May 26 2013 Latest news:
by Sara Odeen-Isbister , Reporter
Wednesday, October 5, 2011
Choosing what career to embark on is a daunting prospect for many teenagers. There are plenty of opportunities out there but knowing what option is best for you and how to pursue it is not always clear.
It was therefore worrying to hear that, according to a recent survey by City and Guilds, one in four teenagers in Britain say they have never received careers advice.
Out of 1,620 15-to-19-year-olds, 22 per cent of those studying for A-level and university courses said they had not been given careers guidance, which rose to 28 per cent for those taking apprenticeships.
Careers advice can come from a number of sources, including parents and the web, but the government, which this month admitted much guidance is “poor quality and patchy”, believes schools are the best placed to offer impartial and independent advice. Next year, therefore, schools will be given a legal duty to offer careers support to their pupils.
Jason Gunn, careers adviser and assistant head at Warren School in Chadwell Heath says careers guidance is already a big focus at the school.
He added: ”Students are given advice from Year 8 to Year 12. In Years 8, 10 and 11, for example, groups of 15 work with an adviser, who talks to them about options.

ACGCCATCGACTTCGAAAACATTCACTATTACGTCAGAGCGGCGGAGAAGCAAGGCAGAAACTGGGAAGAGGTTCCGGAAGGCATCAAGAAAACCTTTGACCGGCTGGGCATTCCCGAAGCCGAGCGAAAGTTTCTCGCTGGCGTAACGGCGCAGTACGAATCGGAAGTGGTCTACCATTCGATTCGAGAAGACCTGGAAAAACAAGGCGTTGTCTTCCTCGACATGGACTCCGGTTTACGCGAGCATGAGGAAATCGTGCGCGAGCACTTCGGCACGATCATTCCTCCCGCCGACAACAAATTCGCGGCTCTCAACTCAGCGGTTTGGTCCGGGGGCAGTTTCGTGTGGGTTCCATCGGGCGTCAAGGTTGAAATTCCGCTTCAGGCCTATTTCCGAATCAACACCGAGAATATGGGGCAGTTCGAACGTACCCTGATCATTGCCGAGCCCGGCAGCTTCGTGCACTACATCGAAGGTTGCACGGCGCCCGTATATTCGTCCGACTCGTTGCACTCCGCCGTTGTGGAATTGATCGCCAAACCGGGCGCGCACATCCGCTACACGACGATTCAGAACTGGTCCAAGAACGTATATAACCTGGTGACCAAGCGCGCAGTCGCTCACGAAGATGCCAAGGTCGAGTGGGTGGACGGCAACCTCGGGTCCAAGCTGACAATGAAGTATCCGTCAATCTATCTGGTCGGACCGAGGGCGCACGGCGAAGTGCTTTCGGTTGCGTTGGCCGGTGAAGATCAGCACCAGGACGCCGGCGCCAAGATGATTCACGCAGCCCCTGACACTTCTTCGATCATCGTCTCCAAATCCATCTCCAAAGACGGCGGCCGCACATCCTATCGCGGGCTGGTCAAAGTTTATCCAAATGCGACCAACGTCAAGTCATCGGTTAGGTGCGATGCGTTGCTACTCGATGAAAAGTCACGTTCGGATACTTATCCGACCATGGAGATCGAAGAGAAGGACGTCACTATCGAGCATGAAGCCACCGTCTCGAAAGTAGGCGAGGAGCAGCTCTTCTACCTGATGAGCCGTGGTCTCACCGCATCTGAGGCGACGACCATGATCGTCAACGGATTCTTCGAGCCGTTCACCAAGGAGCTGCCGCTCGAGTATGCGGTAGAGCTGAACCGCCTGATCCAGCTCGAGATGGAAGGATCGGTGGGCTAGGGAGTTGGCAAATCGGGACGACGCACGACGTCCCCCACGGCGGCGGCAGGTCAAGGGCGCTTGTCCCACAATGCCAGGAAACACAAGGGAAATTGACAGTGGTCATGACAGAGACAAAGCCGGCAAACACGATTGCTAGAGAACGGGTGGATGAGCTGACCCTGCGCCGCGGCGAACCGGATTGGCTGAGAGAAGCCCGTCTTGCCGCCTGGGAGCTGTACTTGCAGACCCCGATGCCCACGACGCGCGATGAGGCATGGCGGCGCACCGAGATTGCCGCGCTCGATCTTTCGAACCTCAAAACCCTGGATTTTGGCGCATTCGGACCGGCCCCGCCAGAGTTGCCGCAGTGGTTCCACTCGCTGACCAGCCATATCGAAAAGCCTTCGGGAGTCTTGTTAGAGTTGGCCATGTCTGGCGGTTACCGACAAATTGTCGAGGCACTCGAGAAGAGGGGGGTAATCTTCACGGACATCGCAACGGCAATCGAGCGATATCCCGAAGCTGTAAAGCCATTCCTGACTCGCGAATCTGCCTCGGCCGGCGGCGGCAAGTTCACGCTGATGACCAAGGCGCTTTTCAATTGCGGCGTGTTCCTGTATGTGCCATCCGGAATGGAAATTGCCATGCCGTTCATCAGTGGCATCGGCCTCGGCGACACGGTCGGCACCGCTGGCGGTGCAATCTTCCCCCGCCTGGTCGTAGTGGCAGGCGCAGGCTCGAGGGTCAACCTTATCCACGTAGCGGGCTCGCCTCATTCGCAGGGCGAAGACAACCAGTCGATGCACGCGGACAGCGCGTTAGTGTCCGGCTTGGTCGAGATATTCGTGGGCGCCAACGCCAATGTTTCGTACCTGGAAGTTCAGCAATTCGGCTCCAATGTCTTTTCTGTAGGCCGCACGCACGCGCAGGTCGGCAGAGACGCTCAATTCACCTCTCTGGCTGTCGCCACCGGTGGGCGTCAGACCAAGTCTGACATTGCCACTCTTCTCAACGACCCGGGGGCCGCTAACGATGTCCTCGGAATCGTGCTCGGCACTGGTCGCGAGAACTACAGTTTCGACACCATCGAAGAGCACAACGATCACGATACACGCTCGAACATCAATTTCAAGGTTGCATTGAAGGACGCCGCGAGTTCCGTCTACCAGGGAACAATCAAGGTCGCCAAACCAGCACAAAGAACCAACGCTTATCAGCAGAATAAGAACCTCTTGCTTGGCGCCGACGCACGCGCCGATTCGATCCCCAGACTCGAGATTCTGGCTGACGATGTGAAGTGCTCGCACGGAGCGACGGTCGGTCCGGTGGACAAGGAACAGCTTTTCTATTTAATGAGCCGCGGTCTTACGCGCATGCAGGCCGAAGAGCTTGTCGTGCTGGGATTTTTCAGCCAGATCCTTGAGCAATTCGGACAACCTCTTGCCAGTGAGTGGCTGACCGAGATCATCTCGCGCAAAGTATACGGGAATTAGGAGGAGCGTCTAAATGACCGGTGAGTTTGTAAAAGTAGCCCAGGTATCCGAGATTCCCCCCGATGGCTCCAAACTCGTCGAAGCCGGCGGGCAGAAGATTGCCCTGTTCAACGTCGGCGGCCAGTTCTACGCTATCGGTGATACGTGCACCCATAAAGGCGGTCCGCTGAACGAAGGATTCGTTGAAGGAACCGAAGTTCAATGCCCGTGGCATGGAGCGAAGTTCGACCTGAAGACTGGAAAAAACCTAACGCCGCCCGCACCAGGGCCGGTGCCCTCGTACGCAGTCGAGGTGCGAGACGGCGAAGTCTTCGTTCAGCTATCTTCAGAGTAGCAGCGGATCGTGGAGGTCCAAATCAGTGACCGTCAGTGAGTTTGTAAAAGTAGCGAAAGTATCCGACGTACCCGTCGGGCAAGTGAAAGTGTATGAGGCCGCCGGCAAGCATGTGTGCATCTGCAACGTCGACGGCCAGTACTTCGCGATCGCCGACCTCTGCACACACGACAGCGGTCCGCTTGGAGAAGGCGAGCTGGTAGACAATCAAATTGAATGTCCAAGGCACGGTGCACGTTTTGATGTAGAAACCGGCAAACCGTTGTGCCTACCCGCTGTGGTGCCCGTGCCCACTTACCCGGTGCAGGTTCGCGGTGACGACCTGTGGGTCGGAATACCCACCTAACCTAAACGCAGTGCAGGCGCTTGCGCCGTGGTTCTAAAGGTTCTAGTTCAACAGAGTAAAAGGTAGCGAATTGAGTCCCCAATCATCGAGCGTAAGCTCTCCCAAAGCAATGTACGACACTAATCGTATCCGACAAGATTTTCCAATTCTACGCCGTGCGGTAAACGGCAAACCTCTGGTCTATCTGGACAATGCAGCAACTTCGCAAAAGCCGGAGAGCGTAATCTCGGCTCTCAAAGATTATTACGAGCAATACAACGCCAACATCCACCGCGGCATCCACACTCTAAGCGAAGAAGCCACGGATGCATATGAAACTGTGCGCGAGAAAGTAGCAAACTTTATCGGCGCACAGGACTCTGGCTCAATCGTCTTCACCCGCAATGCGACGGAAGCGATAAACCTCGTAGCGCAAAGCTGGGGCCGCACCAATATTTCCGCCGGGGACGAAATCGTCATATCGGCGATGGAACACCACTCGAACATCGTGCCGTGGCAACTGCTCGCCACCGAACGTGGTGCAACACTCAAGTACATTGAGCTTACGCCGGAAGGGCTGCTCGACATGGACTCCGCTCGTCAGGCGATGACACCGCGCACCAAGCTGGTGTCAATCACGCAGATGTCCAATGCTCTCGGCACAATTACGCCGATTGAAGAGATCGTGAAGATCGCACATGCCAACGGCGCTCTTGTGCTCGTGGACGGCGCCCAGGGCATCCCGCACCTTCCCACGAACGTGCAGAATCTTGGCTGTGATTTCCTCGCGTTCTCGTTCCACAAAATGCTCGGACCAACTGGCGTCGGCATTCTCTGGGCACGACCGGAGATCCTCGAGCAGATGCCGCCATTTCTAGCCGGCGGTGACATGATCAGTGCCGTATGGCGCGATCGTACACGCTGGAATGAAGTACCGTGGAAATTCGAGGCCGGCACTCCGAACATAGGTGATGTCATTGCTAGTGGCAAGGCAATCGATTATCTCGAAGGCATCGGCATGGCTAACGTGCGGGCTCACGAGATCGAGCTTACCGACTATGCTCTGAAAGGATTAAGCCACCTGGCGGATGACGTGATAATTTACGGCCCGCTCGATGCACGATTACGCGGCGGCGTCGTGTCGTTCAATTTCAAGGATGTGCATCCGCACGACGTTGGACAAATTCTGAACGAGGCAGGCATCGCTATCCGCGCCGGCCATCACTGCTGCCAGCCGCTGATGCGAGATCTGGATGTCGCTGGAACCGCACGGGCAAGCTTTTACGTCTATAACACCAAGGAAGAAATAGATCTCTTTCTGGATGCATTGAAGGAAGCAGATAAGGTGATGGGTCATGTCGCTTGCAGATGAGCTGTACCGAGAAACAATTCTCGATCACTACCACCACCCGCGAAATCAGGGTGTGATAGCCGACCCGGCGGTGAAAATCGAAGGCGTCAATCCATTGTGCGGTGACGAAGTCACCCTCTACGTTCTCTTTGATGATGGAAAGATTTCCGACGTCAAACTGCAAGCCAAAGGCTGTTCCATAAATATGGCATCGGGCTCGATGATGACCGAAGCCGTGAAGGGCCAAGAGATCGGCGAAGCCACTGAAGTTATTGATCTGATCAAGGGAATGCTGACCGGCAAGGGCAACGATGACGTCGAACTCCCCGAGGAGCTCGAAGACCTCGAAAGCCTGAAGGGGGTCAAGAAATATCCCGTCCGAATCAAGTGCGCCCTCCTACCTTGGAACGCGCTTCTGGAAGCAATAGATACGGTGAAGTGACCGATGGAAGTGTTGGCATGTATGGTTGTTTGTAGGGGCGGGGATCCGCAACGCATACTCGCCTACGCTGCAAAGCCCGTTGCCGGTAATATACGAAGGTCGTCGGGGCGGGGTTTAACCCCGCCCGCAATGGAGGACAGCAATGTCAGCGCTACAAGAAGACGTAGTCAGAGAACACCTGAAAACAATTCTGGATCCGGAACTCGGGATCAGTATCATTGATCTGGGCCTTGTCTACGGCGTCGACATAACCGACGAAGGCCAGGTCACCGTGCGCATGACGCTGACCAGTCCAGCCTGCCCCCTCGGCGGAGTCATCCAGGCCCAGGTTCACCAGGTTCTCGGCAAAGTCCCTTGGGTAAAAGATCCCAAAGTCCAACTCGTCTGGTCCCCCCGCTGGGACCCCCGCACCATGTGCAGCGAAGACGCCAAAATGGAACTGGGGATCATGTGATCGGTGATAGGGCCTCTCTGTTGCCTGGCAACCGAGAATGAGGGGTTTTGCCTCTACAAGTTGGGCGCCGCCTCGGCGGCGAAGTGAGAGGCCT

“We also run drop-in sessions, hold mock interviews, give tips on writing CVs and invite past pupils to talk about the path they’ve taken.”
Sydney Russell School, in Dagenham, is also working hard to help their students make the right training and career choices.
Business studies teacher, Brenda Cowen, said: “We offer a variety of careers support from Year 7 to 12.
“I run careers assemblies, for example, which are followed up with work in form time. On top of this we offer one-to-one support, mock interviews and help on writing CVs among other things.
“We try hard to raise the pupils aspirations, while at the same time being realistic. If for example they want to be a vet, but will find it hard to achieve the grades, we look at other options available in a similar field.”
Ms Cowen says she would like to see more outings to employers in the future: “We’ve taken pupils to businesses like Ford in the past. It’s great to inspire them.”
Over at Barking and Dagenham College, in Rush Green, careers advisers identify “vulnerable” students who, for example, might be struggling or unhappy in a course, and offer them one-to-one guidance.
Julie Maling, head of opportunities support said: “We’ll try and motivate them, talk about other career options and create an action plan. It’s important to approach these students as soon as possible, to stop them giving up completely.”
The college also offers a drop-in careers advice service every day during college time and on some evenings.
Ms Maling added: “Good careers advice and support is vital, especially in today’s job climate. It’s something we take very seriously.”
One student, who did not want to be named, said outside the college: “I’m fairly happy with the career advice here. There are people available to speak to if any questions need to be answered.”
Another one said: “I think there is enough careers advice, but I can see why some people may disagree. They focus on certain future prospects rather than covering them all in detail.”
This article features as part of the Post campaign Choose Your Future.
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